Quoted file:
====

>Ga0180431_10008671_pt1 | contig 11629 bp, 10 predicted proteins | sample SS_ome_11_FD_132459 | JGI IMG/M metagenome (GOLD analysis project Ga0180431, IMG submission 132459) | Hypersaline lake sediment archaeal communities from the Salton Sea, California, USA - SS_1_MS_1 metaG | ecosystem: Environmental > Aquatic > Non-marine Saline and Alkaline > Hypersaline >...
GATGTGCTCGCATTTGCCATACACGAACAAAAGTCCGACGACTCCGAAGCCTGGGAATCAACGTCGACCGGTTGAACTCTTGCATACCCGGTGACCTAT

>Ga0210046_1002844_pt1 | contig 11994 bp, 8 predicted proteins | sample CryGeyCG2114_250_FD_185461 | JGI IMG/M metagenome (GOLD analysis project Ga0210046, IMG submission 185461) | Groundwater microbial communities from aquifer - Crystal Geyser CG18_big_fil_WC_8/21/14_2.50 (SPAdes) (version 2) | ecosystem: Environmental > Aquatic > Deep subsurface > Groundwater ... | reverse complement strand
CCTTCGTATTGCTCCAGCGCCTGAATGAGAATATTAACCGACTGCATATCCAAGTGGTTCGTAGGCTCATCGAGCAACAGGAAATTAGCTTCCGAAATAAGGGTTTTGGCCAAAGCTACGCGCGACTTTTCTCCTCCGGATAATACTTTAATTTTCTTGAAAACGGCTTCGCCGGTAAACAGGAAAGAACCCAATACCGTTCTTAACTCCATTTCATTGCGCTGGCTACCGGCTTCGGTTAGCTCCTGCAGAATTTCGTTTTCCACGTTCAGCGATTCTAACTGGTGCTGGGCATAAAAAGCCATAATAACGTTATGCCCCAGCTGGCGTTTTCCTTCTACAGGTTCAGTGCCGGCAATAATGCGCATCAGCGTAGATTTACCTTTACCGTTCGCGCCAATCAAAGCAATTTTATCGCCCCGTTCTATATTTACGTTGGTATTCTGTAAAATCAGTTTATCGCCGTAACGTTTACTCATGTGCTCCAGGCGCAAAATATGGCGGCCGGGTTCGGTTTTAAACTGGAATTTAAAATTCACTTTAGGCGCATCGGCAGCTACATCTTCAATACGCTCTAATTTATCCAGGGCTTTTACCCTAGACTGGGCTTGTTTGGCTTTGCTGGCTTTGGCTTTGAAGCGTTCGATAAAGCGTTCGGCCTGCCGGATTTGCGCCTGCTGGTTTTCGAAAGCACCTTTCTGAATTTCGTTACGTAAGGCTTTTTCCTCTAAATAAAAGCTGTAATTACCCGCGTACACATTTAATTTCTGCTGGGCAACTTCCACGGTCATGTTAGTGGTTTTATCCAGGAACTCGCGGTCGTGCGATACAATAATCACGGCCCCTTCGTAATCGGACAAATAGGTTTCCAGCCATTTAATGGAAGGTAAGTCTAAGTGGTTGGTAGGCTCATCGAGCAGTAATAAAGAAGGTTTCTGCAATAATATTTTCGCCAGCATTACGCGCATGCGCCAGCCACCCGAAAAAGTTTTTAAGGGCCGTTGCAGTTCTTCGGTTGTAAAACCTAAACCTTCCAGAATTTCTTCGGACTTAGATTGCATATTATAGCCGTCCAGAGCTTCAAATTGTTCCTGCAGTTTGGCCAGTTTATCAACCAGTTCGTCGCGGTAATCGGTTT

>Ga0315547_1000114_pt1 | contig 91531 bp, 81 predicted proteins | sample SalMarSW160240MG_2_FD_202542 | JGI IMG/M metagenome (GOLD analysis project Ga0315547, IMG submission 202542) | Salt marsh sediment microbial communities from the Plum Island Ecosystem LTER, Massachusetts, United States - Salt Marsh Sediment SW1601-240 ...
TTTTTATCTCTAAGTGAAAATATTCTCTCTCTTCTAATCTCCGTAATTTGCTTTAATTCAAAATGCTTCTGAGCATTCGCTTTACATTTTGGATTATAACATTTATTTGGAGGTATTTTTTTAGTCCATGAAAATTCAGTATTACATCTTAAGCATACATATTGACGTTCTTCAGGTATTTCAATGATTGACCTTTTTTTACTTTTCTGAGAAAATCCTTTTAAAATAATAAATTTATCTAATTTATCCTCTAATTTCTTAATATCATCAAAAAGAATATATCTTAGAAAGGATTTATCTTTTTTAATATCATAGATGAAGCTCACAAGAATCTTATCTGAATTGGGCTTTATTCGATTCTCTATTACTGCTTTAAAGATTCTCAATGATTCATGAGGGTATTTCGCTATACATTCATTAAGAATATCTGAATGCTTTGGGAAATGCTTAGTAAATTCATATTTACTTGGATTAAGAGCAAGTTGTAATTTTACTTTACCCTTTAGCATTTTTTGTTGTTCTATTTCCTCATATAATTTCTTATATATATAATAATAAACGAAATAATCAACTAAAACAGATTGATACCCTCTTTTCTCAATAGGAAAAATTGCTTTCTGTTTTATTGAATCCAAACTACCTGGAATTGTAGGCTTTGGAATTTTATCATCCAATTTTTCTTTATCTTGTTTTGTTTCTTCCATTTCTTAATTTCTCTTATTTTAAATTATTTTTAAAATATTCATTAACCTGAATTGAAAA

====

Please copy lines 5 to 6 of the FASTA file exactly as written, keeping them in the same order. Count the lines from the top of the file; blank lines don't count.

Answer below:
>Ga0315547_1000114_pt1 | contig 91531 bp, 81 predicted proteins | sample SalMarSW160240MG_2_FD_202542 | JGI IMG/M metagenome (GOLD analysis project Ga0315547, IMG submission 202542) | Salt marsh sediment microbial communities from the Plum Island Ecosystem LTER, Massachusetts, United States - Salt Marsh Sediment SW1601-240 ...
TTTTTATCTCTAAGTGAAAATATTCTCTCTCTTCTAATCTCCGTAATTTGCTTTAATTCAAAATGCTTCTGAGCATTCGCTTTACATTTTGGATTATAACATTTATTTGGAGGTATTTTTTTAGTCCATGAAAATTCAGTATTACATCTTAAGCATACATATTGACGTTCTTCAGGTATTTCAATGATTGACCTTTTTTTACTTTTCTGAGAAAATCCTTTTAAAATAATAAATTTATCTAATTTATCCTCTAATTTCTTAATATCATCAAAAAGAATATATCTTAGAAAGGATTTATCTTTTTTAATATCATAGATGAAGCTCACAAGAATCTTATCTGAATTGGGCTTTATTCGATTCTCTATTACTGCTTTAAAGATTCTCAATGATTCATGAGGGTATTTCGCTATACATTCATTAAGAATATCTGAATGCTTTGGGAAATGCTTAGTAAATTCATATTTACTTGGATTAAGAGCAAGTTGTAATTTTACTTTACCCTTTAGCATTTTTTGTTGTTCTATTTCCTCATATAATTTCTTATATATATAATAATAAACGAAATAATCAACTAAAACAGATTGATACCCTCTTTTCTCAATAGGAAAAATTGCTTTCTGTTTTATTGAATCCAAACTACCTGGAATTGTAGGCTTTGGAATTTTATCATCCAATTTTTCTTTATCTTGTTTTGTTTCTTCCATTTCTTAATTTCTCTTATTTTAAATTATTTTTAAAATATTCATTAACCTGAATTGAAAA